Multimillion-dollar bistros. An inner-city deli selling hard-to-find Mexican ingredients. Big-ticket international talent. Dimly lit basements and sky-high bars with glittering city views. After 20 months of lockdowns and uncertainty, Sydney is in the midst of a restaurant explosion.

“It feels like a whole pinata bursting over our heads raining restaurants from the sky because of all the pent-up plans that have suddenly been released after two major lockdowns,” says Sydney Morning Herald chief restaurant critic Terry Durack. “I haven’t seen such energy and excitement in the local restaurant scene since the 2000 Olympics.

“But what’s interesting is the scale and style of the new wave. Big city restaurant groups like those in Shell House and Hinchcliff House are moving in to revitalise the CBD, but just as exciting are all the small bistros, wine bars and chef-run cafes that are spreading out into the suburbs. I think we’ll feel the impact of this three-month flurry for years to come.”

The dining room and terrace at Sydney's Shell House has opened after a $14 million refit.
The dining room and terrace at Sydney’s Shell House has opened after a $14 million refit. Photo: Edwina Pickles

Joining the $14 million restoration of Shell House and Hinchcliff House in the city are newcomers Margaret, the Double Bay diner from veteran chef-restaurateur Neil Perry; Ursula’s, from Perry’s former right-hand man, Phil Wood; and Barangaroo’s long-awaited Oncore by Clare Smyth, led by the first woman in the UK to win three Michelin stars.

The fledglings all feature in the Good Food Guide 2022 magazine, a compendium of more than 250 restaurants, cafes and bars in New South Wales, which is released today.

So, aside from the flurry of fresh venues, what else is new on the post-lockdown dining scene?

Ursula's is one of the openings of the year, from Phil Wood.
Ursula’s is one of the openings of the year, from Phil Wood.  Photo: Nikki To

Everything this year is that little bit richer. With most of us still landlocked and unable to travel, luxury products rule a lot of the menus at the top end of town. Caviar, champagne, lobsters and sea urchins are being consumed faster than you can say “pre-release Gucci”.

Butter sauce, a term last heard around the time jogging became fashionable, is back. Whether that’s a reduction of orange wine, pipis and butter at Stanmore fine diner Sixpenny, or the boned and butterflied coral trout napped in a butter cream sauce and bejewelled with ocean trout roe at Ursula’s, fat is flavour of the month.

Desserts are often large-format and share-style, made for digging in. From the rich, custardy, summer pudding at Margaret to the 10-person bombe Alaska at Icebergs Dining Room and Bar, restaurants are going big.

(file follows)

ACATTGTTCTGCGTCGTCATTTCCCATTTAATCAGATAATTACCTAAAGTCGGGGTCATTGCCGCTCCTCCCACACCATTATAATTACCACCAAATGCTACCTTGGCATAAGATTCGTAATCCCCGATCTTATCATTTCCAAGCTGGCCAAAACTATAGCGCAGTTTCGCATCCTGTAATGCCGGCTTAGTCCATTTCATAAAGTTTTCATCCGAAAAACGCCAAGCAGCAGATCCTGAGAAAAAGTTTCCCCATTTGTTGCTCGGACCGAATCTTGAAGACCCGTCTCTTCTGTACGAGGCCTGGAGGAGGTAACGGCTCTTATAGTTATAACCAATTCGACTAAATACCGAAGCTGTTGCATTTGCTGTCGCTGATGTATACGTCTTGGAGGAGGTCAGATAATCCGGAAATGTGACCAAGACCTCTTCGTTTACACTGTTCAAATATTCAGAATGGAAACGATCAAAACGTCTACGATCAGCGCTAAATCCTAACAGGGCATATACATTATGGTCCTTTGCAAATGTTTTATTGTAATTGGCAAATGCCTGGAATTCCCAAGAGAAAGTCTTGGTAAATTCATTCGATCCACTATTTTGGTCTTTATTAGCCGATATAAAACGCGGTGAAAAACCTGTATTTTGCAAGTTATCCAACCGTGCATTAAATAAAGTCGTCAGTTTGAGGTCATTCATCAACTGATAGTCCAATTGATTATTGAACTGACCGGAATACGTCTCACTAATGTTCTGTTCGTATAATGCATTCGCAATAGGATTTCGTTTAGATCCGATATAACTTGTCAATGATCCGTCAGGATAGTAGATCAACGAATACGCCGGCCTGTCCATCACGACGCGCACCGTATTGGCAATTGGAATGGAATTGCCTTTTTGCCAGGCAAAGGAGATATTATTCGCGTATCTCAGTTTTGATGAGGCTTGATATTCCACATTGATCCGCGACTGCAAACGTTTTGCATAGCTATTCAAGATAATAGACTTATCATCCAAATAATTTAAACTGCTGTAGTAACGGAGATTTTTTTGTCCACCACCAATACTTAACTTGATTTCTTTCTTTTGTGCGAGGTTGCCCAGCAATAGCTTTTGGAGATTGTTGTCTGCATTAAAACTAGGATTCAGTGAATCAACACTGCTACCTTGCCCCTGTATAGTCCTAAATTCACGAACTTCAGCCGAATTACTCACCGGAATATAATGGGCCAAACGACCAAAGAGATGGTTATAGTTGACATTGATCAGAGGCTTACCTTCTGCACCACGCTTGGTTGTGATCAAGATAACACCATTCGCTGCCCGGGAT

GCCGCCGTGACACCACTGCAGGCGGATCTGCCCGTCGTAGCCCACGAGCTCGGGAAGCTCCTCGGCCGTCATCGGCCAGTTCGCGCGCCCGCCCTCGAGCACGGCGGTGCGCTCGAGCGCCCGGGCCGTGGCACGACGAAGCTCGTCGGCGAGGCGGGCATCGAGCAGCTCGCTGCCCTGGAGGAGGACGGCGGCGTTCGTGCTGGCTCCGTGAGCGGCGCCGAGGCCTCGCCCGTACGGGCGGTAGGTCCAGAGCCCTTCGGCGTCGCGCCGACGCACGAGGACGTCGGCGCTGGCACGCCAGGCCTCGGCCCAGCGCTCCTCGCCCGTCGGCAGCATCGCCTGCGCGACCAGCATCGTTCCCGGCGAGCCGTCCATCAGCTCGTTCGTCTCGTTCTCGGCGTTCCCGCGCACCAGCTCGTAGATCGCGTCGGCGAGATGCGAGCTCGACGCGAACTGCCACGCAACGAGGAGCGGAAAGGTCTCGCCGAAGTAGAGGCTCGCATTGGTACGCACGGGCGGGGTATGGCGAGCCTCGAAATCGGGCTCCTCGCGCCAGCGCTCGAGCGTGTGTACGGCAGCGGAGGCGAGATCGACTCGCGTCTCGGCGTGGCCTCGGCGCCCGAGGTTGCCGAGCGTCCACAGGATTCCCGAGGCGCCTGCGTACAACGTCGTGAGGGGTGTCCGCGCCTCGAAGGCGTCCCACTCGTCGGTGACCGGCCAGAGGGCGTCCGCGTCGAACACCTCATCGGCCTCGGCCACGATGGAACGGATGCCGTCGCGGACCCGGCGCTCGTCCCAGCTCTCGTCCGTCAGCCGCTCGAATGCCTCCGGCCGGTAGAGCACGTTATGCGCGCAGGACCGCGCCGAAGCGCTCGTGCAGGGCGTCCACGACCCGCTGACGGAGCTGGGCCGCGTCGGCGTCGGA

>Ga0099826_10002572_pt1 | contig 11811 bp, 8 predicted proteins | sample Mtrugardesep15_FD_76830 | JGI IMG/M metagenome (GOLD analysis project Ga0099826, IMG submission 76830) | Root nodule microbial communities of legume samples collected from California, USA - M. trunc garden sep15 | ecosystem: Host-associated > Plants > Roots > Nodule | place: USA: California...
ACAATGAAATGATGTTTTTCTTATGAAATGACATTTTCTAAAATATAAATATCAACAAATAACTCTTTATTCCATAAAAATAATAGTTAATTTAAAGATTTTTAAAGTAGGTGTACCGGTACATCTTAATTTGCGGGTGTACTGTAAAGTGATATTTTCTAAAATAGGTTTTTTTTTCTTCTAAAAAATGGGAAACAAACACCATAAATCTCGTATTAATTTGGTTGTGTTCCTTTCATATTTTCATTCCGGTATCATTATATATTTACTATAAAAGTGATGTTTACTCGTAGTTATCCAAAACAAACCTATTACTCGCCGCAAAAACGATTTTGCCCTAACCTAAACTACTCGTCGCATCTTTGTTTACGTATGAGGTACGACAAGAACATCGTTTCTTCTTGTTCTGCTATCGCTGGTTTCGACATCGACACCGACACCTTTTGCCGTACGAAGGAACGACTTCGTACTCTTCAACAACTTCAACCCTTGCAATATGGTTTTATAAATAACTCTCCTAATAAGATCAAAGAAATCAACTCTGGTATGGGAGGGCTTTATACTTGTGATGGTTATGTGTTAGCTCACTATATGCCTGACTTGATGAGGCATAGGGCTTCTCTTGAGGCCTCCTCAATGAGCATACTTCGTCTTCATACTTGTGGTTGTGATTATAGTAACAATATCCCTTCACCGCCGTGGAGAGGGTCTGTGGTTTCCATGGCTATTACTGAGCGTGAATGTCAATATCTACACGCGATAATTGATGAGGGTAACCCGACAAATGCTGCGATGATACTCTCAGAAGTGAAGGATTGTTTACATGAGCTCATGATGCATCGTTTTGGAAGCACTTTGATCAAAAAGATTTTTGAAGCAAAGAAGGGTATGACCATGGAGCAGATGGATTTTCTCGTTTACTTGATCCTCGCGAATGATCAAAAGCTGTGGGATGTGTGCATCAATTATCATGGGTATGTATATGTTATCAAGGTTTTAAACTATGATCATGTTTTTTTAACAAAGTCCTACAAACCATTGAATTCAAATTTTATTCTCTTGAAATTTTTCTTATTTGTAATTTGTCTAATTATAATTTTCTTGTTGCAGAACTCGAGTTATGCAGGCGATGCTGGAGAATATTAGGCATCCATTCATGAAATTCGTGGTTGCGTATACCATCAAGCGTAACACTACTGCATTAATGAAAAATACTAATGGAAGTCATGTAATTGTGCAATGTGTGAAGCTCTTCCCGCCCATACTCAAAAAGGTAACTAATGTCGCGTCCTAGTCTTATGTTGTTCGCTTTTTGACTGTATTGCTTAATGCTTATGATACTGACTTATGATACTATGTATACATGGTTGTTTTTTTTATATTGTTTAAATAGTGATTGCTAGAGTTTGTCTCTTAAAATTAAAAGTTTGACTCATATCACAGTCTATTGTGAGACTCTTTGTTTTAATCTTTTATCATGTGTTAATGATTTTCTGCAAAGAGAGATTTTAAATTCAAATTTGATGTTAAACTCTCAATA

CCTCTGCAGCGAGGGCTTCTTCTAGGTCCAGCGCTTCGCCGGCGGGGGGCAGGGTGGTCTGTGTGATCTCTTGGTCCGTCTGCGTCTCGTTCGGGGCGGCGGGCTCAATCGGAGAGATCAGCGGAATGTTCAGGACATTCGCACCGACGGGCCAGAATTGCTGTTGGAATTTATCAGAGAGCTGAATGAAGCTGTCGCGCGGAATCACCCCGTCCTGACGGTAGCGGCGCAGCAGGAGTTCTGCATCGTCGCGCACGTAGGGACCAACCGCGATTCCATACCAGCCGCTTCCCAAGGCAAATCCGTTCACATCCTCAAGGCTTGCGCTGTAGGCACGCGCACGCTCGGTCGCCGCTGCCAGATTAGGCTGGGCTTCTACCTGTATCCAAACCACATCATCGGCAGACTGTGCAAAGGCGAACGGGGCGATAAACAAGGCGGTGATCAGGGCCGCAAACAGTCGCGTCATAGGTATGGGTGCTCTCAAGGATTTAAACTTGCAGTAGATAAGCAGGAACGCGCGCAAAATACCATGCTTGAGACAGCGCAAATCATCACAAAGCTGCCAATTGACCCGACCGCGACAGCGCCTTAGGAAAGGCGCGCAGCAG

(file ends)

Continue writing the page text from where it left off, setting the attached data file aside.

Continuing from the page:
Conversely, chefs are embracing brightness and acid, using Indigenous ingredients such as Davidson plum in savoury dishes to balance proteins, but also in sweets. At Berowra Waters Inn, pastry chef Lauren Eldridge has created a sculptural dessert of labne, Davidson plum sorbet, yoghurt crisps and Davidson plum dust. Such is its beauty, we made it the cover star of this year’s Guide.

But for all of the luxe and glitter that has hit Sydney over the past year, grassroots neighbourhood dining has never been stronger, with new places such as Itacate Mexican Deli in Redfern joining stalwarts such as Ryo’s Ramen in Crows Nest. It’s this kind of diversity that keeps this city sparkling.

The Good Food Guide 2022 magazine, presented by Citi and Vittoria Coffee, free inside today. Good Food Month returns to Sydney in January 2022. The full program and tickets are available at

Oncore by Clare Smyth at Crown Sydney, Barangaroo comes with sky-high views.
Oncore by Clare Smyth at Crown Sydney, Barangaroo comes with sky-high views. Photo: Supplied

Top six trends of 2021

Butter sauces

At Buon Ricordo (108 Boundary Street, Paddington) try the signature fettuccine with a truffled fried egg tossed through the creamy butter sauce, or the house-made pumpkin and ricotta tortellini with a rich brown butter sauce at Sagra (62 Stanley Street, Darlinghurst). 


Experience the delicate, savoury Japanese custard at Quay (Upper Level, Overseas Passenger Terminal, The Rocks), its ginger-fragrant curd enriched with lobster. There’s a crab version offered as one of the courses at Tempura Kuon (Little Hay Street, Haymarket) and a silken sweetcorn variety at Orange winery restaurant, Sisters Rock (298 Lake Canobolas Road, Orange).

Davidson plum

Try the tart, acidic native fruit in dishes such as Davidson plum with cured bonito, macadamia cream and Davidson plum dust at Ester (46-52 Meagher Street, Chippendale) or in the family-style bombe Alaska at Icebergs (1 Notts Avenue, Bondi).

Fancy prawn toast

Our love affair with minced prawn on toast (fried or baked – dealer’s choice) has reached its zenith. Take that Hong Kong-style yum cha classic and place it at Potts Point fun diner Ms G’s (155 Victoria Street, Potts Point) served with yuzu aioli. At Boronia Kitchen, it’s thick-cut and spangled with sesame seeds (152 Pittwater Road, Gladesville).

Old-school steaks

Steak diane and pepper steak ride again, and this time they’re fancy. Try possibly Australia’s pepperiest pepper steak at Monopole (20 Curtin Place, Sydney), or experience the joys of a truly excellent steak diane at Cafe Paci (131 King Street, Newtown).


Where would restaurant share-plates be without fresh, creamy, shredded Italian cheese? Try the number at Bastardo (50 Holt Street, Surry Hills) served with grilled peppers, or swipe sourdough through stracciatella at Darlington neighbourhood trattoria Kindred (137 Cleveland Street, Darlington).

The Good Food Guide 2022 magazine, presented by Citi and Vittoria Coffee, is free inside today’s Sydney Morning Herald. Good Food Month returns to Sydney in January 2022. The full program and tickets are available at